| Ovary (175) (n = 53)||1||0.9||0.1–7.2||29||1.0||22||1.2||0.7–2.0||1||0.3||0.0–1.9|
| Prostate (177) (n = 480)||5||1.5||0.6–3.5||267||1.0||192||1.0||0.8–1.2||16||0.9||0.6–1.5|
Table IV shows the results for BMI at ages 25 and 40 years, adjusted for BMI at baseline. The numbers of subjects in these analyses are smaller because the nonresponse was higher on these questions. Therefore, results are shown only for cancer in the breast, corpus uteri and prostate. Very few subjects had a BMI ≥30 at age 25; therefore, results are shown only for BMI ≥25. For cancer of the corpus uteri, a high BMI at age 25 as well as at age 40 was associated with increased risk independent of baseline BMI (RR = 1.9, 95% CI 1.2–3.0 and RR = 2.0, 95% CI 0.9–4.4, respectively). For breast cancer, an inverse association was observed for BMI ≥25, most evident for BMI at age 25 (RR = 0.5, 95% CI 0.3–0.8). An increased risk of prostate cancer was found for subjects with a BMI <18.5 at age 40 (RR = 2.5, 95% CI 1.1–5.5).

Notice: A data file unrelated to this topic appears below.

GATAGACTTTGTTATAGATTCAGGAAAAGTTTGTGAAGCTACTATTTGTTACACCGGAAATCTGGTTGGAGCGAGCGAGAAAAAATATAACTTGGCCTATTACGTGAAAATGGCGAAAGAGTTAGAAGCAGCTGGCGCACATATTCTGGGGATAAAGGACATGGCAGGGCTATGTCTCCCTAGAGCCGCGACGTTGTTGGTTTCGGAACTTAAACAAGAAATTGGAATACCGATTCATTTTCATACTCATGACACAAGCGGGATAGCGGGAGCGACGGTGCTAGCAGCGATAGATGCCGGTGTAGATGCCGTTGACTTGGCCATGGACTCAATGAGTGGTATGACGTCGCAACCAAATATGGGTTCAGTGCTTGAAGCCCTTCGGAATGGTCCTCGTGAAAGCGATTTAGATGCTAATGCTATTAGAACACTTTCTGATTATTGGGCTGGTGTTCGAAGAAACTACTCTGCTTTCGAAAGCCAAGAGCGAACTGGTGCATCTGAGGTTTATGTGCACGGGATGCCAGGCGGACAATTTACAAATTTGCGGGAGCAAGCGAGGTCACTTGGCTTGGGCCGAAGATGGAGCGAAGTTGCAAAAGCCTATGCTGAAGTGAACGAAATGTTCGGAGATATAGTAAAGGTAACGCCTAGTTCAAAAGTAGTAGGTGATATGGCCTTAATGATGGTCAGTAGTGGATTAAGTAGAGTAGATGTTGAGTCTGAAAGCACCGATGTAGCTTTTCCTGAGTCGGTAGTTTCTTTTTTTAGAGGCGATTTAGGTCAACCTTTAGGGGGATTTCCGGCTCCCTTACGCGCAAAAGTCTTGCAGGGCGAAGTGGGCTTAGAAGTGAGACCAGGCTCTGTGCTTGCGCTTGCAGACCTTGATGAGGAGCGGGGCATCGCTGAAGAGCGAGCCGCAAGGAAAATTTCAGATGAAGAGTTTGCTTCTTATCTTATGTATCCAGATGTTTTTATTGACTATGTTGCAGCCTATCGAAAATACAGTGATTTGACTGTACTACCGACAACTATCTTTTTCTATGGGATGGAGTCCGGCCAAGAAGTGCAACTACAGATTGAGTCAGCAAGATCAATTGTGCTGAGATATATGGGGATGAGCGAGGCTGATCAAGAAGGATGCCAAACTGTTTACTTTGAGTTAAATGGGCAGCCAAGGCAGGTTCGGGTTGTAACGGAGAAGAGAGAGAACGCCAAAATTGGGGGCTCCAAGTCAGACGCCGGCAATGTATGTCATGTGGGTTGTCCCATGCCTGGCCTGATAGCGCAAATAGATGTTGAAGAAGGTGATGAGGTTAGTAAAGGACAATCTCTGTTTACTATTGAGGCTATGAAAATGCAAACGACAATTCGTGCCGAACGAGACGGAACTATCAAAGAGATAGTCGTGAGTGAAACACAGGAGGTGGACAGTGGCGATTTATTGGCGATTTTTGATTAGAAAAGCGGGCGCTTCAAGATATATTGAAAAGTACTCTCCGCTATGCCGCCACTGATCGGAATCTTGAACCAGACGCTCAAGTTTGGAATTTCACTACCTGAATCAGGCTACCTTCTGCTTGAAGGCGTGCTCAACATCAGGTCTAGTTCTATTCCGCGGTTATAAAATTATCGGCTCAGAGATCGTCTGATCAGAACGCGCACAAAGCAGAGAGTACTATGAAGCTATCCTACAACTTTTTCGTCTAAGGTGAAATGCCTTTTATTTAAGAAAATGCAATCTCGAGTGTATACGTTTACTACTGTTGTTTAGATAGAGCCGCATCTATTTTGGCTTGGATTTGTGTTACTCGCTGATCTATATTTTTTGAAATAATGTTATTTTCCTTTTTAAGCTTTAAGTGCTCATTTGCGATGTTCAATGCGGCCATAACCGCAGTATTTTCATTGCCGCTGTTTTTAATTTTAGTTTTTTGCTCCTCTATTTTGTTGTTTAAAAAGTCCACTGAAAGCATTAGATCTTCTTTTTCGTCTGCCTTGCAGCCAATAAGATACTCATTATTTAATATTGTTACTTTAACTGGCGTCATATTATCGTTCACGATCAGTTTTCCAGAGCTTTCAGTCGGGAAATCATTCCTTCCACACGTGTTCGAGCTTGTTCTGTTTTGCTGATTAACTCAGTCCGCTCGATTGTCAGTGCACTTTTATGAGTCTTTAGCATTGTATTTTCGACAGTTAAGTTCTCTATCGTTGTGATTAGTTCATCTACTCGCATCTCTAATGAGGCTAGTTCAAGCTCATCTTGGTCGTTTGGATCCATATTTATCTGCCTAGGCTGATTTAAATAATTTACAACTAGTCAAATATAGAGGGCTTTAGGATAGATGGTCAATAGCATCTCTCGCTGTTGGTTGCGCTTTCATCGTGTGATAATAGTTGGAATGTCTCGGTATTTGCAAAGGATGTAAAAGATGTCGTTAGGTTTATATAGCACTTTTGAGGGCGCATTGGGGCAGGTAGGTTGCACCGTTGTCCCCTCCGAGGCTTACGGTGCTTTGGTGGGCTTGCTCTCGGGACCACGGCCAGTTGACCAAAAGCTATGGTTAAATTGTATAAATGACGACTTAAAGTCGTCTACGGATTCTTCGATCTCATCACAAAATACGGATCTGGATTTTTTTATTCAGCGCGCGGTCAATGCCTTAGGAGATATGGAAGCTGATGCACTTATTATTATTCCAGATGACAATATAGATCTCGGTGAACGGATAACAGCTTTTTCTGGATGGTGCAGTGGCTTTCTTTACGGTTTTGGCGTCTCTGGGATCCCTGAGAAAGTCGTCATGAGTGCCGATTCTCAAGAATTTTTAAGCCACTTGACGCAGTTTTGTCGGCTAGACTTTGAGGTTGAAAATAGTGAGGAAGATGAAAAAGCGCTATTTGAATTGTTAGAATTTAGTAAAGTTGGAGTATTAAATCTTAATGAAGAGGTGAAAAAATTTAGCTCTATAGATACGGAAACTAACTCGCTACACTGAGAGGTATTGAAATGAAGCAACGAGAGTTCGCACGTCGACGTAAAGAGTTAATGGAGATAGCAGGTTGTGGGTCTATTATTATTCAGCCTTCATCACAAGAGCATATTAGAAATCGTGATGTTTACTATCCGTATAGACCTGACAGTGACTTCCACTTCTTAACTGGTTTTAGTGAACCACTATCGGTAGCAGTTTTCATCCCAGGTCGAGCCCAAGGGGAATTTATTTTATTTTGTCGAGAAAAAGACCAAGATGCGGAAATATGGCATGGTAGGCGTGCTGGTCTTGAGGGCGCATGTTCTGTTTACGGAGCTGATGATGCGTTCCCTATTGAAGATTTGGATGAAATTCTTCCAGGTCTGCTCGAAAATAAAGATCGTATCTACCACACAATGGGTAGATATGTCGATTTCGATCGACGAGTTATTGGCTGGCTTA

Table IV. Cancer Risk in Relation to BMI at Age 25 (14,131 Subjects) and Age 40 (16,035 Subjects): Cohort Analyses of Swedish Twins Followed 1969–1997
|BMI at age 25||(n = 421)|| || || ||(n = 107)|| || || ||(n = 504)|| || || |
| 18.50–24.993||358||1.0||1.0|| ||76||1.0||1.0|| ||436||1.0||1.0|| |
|BMI at age 40||(n = 462)|| || || ||(n = 116)|| || || ||(n = 542)|| || || |
| 18.50–24.993||348||1.0||1.0|| ||70||1.0||1.0|| ||368||1.0||1.0|| |